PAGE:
February 2004: Launch
January 2004: Launch
August 2003: Launch
May 2003: Launch
Delicious September 2003: Launch
June 2003: Launch
January 2003: Launch
January 2001: Launch
March 2002: Launch
October 1999: Launch
The business of social | Social media tracker 2012
VISUAL
The continuing story of Wave
In 2006, UM embarked on a project to measure the scale and impact of social media across the globe
and to explore the changes occurring in communication technologies. To date, we have surveyed more
than 136,000 Active Internet Users across 64 countries.
Over the course of this project Wave has taught us that growth in social media is unprecedented.
However, the real story has not just been one of growth but also of evolution. In a few short years social
media has made content creators, sharers and influencers of us all.
•
Wave 1 (2006): demonstrated that social media was living up to the hype. There was a large and
active community communicating online.
•
Wave 2 (2007): showed how social media moved from a text-based medium of bloggers and
posters to a fully audio visual one full of content creators and sharers.
•
Wave 3 (2008): charted the democratisation of influence, how social media was driving greater
means and opportunity for consumers to influence their peers.
•
Wave 4 (2009): examined the reasons behind the huge growth in social media by understanding
the motivations to use different social media platforms. It showed that consumers engage with a
platform because it meets specific consumer needs and all platforms meet these needs differently.
•
Wave 5 (2010): told us that there was huge demand for social interaction with brands. However,
the nature and depth of this interaction varied wildly from person to person and category to
category. But those brands that could create the right experience benefited enormously, driving
brand loyalty, endorsement and sales.
9
The expanding Wave universe
41,738 62
RESPONDENTS
The business of social | Social media tracker 2012
COUNTRIES
WAVE 5
WAVE 4
WAVE 3
WAVE 2
WAVE 1
Australia
China
France
Germany
Italy
Philippines
Russia
South Korea
Spain
UK
US
Australia
Brazil
China
France
Germany
Greece
India
Italy
Japan
Malaysia
Mexico
Pakistan
Philippines
Russia
Singapore
South Korea
Spain
Taiwan
Thailand
UK
US
Australia
Austria
Brazil
Canada
China
Czech Republic
Denmark
France
Germany
Greece
Hong Kong
Hungary
India
Italy
Japan
Korea
Mexico
Netherlands
Pakistan
Philippines
Poland
Romania
Russia
Spain
Switzerland
Taiwan
Turkey
UK
US
Australia
Austria
Belgium
Brazil
Canada
China
Colombia
Czech Republic
Denmark
Ecuador
Finland
France
Germany
Hong Kong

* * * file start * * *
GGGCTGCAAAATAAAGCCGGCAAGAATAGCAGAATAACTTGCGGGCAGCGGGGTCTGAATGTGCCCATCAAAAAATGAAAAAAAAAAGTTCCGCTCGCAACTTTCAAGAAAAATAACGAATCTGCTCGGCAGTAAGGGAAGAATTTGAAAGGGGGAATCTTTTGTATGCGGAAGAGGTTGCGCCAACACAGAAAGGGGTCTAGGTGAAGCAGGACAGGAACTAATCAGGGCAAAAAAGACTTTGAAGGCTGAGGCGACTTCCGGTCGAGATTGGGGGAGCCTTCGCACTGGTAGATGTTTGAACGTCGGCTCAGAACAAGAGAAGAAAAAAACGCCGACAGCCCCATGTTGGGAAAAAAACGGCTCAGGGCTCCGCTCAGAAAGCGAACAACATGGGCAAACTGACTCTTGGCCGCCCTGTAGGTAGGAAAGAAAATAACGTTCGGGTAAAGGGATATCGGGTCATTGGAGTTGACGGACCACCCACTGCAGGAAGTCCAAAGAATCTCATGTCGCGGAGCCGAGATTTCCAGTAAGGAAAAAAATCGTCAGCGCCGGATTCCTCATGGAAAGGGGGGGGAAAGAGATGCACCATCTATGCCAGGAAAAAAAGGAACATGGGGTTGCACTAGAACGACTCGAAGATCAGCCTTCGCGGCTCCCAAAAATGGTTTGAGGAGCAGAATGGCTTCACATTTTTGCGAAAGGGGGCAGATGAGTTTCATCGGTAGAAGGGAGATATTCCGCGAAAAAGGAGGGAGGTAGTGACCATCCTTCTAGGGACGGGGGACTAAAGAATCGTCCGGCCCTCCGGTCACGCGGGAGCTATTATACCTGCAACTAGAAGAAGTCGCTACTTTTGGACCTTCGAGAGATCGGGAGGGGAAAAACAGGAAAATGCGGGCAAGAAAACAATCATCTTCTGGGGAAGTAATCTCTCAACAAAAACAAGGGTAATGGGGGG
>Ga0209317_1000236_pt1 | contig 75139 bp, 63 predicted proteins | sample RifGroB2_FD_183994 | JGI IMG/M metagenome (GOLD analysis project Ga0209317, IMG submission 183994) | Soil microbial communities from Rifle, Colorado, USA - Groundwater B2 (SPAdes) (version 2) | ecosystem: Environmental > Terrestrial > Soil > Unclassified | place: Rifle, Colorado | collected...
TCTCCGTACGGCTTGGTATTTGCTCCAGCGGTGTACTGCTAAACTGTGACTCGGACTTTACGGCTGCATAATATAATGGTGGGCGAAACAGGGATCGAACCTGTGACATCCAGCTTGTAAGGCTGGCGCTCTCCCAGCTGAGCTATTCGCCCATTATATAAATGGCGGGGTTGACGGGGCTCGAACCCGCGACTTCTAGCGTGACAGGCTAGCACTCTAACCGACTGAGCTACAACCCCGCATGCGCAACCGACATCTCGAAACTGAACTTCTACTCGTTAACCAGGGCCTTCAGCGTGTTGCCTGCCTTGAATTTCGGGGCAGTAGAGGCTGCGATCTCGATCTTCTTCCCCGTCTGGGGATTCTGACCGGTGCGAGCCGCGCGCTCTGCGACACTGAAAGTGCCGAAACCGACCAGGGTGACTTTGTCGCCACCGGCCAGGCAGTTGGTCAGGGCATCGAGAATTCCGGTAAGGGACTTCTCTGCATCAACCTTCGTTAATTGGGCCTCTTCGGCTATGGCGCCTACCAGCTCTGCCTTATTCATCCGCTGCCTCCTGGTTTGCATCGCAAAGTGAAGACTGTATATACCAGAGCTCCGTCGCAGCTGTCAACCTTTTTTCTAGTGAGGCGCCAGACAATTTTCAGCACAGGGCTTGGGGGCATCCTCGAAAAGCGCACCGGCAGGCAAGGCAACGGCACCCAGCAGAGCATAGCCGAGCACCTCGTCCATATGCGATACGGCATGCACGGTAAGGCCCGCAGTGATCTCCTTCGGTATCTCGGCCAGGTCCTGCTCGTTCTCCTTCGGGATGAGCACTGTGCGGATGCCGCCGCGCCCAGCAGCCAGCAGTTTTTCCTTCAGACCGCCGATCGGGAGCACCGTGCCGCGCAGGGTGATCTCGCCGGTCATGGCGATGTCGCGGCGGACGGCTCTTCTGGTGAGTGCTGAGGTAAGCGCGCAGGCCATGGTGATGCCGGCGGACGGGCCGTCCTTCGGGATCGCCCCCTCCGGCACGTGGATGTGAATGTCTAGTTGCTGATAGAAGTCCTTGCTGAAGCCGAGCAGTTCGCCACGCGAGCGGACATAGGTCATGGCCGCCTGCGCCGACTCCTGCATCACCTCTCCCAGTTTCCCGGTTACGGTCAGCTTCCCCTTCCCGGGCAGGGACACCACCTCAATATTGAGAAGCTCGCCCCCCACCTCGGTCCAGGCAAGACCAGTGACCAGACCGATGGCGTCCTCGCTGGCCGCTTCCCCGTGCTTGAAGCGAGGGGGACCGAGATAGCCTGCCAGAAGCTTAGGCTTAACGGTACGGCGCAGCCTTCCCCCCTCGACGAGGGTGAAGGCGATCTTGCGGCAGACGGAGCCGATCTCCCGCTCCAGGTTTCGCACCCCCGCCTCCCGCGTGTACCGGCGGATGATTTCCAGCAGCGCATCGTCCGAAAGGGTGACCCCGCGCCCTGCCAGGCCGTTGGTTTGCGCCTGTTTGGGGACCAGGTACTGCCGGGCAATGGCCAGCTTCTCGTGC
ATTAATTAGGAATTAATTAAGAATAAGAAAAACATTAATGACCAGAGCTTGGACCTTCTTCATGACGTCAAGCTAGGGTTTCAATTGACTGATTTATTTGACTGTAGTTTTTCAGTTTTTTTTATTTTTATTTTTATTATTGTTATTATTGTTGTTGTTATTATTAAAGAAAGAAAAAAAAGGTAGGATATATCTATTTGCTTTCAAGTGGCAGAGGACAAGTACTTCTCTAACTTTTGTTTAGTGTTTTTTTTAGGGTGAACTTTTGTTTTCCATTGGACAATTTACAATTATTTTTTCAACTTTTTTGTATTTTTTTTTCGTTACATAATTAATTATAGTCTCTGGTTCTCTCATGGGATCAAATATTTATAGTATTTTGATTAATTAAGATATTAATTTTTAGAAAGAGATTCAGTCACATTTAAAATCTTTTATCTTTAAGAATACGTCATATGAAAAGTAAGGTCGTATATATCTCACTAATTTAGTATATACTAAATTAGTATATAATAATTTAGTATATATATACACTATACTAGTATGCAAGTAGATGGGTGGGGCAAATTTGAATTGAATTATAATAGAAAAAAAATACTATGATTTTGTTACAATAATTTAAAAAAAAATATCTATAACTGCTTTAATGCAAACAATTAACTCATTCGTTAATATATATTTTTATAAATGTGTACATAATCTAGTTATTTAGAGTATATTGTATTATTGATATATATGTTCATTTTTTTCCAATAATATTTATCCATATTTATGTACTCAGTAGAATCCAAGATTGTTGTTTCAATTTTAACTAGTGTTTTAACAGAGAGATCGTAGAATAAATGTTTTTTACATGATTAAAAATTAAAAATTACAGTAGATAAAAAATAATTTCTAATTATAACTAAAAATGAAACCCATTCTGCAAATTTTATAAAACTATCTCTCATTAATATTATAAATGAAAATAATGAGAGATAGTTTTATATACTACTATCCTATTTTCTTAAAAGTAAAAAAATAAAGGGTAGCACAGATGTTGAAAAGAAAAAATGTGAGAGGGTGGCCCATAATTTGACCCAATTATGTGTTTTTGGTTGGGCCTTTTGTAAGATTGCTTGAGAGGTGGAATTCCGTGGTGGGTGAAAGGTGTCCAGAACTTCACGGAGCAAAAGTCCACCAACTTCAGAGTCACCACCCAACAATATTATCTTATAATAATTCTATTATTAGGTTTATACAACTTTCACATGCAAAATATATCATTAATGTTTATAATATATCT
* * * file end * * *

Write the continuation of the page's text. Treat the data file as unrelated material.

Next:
Hungary
India
Italy
Japan
Latvia
Lithuania
Malaysia
Mexico
Netherlands
Norway
Peru
Philippines
Poland
Portugal
Romania
Russia
Singapore
South Africa
South Korea
Spain
Sweden
Turkey
UK
US
Algeria
Argentina
Australia
Austria
Bahrain
Belgium
Brazil
Canada
Chile
China
Colombia
Czech Republic
Denmark
Ecuador
Egypt
Estonia
France
Germany
Hong Kong
Hungary
India
Italy
Ireland (ROI)
Japan
KSA
Kuwait
Latvia
Lebanon
Lithuania
Malaysia
Mexico
Netherlands
Norway
Oman
Philippines
Poland
Portugal
Qatar
Romania
Russia
Serbia
Singapore
Slovakia
South Africa
South Korea
Spain
Sweden
Taiwan
Thailand
Tunisia
Turkey
UAE
UK
Ukraine
US
WAVE 6
Algeria
Argentina
Australia
Austria
Bahrain
Belgium
Brazil
Canada
Chile
China
Colombia
Croatia
Czech Republic
Denmark
Ecuador
Egypt
Estonia
France
Finland
Germany
Greece
Hong Kong
Hungary
India
Italy
Ireland (ROI)
Japan
KSA
Kuwait
Latvia
Lebanon
Lithuania
Macedonia
Malaysia
Mexico
Netherlands
Norway
Oman
Philippines
Poland
Portugal
Puerto Rico
Qatar
Romania
Russia
Serbia
Singapore
Slovakia
South Africa
South Korea
Spain
Sweden
Switzerland
Taiwan
Thailand
Tunisia
Turkey
UAE
UK
Ukraine
US
Vietnam
11
The business of social | Social media tracker 2012
Welcome to Wave 6 The Business of Social
Social media remains at the top of the agenda for many brands. However, it is clear that as a medium
for marketers it’s still very much in its infancy. Popular measures of success, such as “Likes”, posts or
Tweets, are no more than proxies for other more meaningful brand objectives. In fact, by definition,
setting these goals suggests you may have already confined yourself to creating a one-dimensional
social experience.
Perhaps this is one reason why so many social media strategies look the same, using familiar platforms
in familiar ways to achieve similar goals. With Wave 6 we intend to address this challenge. Wave 5 –
The Socialisation Of Brands told us that people want vastly differing social relationships with brands.
Wave 6 – The Business Of Social tells us what these social relationships can deliver for brands.